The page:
Home garden shows retain high ratings despite bad economy
By DAVE WILKINS
The popularity of "lifestyle" television shows featuring gardening tips and backyard makeovers may have waned a bit with the burst of the housing bubble.
But there's still plenty of interest, especially among new homeowners, industry officials said.
"Five years ago it really stimulated a lot of interest in gardening," said Ann Murphy, director of marketing for the Oregon Association of Nurseries. "It certainly has had a positive effect."
"Before and After" makeovers are a great way to show homeowners the possibilities for their yard and garden spaces, Murphy said.
"As a gardener, I love to see that sort of thing," she said.
But Murphy and others in the industry lament the decline in garden and landscaping programming, especially at the local level.
"It's kind of surprising," Murphy said. "Local gardening shows are struggling even though gardening continues to be very popular with people."
Several years ago, there were four local gardening shows airing in the Portland market. One by one, they were all axed.
Veteran producer Jeff Gustin's home and garden show "Good Day Lifestyles" was one of the casualties.
He left KPTV Channel 12 in 2005 after the show was canceled.
In 2006, he started producing a half-hour show on his own called "Garden Time."
He buys air time for the weekly show, working closely with a handful of core sponsors in the nursery industry. The program can be seen on KOIN-6 in Portland, KWVT-17 in Salem and KEVU-23 in Eugene.
"The show did really well right out of the gate," said Gustin, who does the planning, writing, shooting and editing.
"Garden Time" is now the only locally produced garden television show airing in the Portland area.
The show focuses exclusively on the Northwest, Gustin said. Topics may range from a how-to on drip irrigation to coverage of the local lavender festival.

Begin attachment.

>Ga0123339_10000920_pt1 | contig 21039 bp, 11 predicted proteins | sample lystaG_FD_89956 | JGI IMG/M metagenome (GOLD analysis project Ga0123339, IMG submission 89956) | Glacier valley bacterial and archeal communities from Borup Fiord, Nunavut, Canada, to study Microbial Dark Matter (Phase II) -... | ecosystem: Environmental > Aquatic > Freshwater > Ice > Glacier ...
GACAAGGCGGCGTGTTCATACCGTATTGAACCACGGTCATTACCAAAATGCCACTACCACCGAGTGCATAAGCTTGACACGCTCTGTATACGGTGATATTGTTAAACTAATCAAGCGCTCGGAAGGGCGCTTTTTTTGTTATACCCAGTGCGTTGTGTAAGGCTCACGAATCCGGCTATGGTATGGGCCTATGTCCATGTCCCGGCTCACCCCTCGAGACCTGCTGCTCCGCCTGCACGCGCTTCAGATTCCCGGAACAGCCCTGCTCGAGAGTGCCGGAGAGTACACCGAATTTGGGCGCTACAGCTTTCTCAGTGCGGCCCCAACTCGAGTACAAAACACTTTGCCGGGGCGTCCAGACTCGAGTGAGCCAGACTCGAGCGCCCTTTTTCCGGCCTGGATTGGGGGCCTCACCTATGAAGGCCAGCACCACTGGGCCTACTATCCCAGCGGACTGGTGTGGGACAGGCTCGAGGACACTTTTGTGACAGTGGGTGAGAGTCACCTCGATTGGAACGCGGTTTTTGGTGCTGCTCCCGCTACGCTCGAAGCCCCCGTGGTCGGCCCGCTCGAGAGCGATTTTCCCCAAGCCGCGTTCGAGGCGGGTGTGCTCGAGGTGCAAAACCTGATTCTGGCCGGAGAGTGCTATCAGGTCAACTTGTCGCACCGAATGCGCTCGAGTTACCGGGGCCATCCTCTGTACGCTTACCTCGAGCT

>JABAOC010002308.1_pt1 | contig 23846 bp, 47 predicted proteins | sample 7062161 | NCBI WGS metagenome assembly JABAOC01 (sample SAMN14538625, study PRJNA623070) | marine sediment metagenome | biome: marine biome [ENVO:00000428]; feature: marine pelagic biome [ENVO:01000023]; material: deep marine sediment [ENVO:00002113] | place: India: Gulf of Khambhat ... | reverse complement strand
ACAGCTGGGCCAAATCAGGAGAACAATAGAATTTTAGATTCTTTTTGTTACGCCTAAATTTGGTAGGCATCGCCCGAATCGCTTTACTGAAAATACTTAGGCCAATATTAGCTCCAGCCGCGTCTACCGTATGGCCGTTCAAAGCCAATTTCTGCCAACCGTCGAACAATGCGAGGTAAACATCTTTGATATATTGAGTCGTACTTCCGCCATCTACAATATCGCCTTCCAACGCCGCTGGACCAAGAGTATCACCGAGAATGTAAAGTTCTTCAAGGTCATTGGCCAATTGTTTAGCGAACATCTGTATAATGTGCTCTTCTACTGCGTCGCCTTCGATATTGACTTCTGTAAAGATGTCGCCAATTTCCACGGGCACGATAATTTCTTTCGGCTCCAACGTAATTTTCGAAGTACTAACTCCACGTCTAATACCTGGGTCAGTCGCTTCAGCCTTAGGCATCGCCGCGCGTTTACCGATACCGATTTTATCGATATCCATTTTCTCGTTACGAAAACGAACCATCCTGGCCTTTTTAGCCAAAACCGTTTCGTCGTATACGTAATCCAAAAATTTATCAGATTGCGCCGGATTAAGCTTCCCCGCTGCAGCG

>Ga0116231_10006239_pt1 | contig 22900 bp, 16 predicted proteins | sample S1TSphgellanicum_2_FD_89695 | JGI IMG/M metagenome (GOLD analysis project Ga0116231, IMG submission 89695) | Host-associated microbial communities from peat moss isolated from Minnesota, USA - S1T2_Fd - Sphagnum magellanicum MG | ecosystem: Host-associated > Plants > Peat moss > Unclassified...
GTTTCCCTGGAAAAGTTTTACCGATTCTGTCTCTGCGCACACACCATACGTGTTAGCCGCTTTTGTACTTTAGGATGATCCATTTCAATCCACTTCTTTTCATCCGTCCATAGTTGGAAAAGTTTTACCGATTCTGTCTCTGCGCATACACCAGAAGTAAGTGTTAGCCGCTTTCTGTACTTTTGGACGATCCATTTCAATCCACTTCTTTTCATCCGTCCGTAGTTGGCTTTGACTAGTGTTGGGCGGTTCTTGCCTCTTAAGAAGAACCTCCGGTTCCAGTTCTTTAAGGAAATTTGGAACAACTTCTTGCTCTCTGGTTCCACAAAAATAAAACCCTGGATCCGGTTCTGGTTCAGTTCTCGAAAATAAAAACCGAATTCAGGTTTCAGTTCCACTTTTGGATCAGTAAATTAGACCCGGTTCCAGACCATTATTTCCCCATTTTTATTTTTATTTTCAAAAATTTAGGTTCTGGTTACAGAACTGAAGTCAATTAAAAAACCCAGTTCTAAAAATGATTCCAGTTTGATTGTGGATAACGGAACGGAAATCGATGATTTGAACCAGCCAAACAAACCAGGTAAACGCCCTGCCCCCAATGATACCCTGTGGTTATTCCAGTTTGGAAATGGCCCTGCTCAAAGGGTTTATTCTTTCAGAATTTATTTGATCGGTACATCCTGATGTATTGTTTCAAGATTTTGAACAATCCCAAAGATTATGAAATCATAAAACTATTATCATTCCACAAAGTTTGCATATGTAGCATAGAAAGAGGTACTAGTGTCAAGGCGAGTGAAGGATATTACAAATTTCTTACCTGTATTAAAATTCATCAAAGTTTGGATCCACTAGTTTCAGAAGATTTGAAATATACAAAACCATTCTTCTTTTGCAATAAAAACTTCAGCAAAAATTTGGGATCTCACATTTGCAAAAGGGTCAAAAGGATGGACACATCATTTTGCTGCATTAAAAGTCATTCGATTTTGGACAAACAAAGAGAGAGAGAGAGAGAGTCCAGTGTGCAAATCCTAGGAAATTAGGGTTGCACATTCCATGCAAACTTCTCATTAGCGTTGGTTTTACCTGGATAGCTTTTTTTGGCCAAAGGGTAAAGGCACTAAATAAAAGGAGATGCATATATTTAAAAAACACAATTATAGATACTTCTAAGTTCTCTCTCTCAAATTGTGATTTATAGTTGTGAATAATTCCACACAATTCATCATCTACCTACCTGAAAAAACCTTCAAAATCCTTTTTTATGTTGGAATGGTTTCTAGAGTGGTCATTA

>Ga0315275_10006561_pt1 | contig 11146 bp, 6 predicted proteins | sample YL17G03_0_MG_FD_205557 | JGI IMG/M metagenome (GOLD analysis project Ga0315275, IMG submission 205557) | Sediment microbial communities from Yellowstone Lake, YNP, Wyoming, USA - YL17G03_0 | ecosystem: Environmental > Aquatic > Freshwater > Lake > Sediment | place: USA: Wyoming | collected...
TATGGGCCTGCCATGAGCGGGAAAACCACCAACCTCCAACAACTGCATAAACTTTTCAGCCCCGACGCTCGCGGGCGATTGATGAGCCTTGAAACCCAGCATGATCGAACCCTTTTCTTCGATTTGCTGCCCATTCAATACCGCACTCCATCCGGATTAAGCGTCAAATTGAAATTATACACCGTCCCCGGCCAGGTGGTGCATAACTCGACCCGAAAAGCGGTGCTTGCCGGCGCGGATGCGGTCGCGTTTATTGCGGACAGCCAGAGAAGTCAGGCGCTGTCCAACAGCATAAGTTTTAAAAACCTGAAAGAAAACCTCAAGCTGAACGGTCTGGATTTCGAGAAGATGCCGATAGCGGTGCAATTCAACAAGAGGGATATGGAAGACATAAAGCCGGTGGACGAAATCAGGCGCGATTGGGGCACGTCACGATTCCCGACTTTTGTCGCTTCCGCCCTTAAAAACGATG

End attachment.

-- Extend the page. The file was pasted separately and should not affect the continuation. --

"We always try to cover events that are topical and timely," Gustin said.
The nursery industry has been strongly supportive, he said. Show hosts Judy Alleruzzo and William McClenathan have close ties to the industry. McClenathan has worked for Portland Nursery, and Alleruzzo is the perennial plant buyer for Al's Garden Centers.
Gustin just wishes that there were more shows like his.
"It's really a shame that there aren't more garden shows," he said. "There's a lot of interest out there."
Backyard makeover shows can give landscape architects and designers valuable exposure.
Ann Nickerson, a landscape designer from Forest Grove, Ore., participated in a landscaper's challenge show several years ago on cable's Home and Garden Television.
Her half-acre landscape design for a "McMansion" in Vancouver, Wash. came out on top of the competition.
Nickerson used the experience as a marketing tool to bring in new business.
But she isn't sure she would participate again, if asked.
She donated far more hours (about 100 total) to the project than she had expected. It didn't help that the homeowners turned out to be "demanding and extremely self-absorbed," she said.
On the positive side, backyard makeover shows get more homeowners interested in landscape projects, Nickerson said.
But the shows can also create unrealistic expectations.
"They make people think they can get something done in a half hour," she said.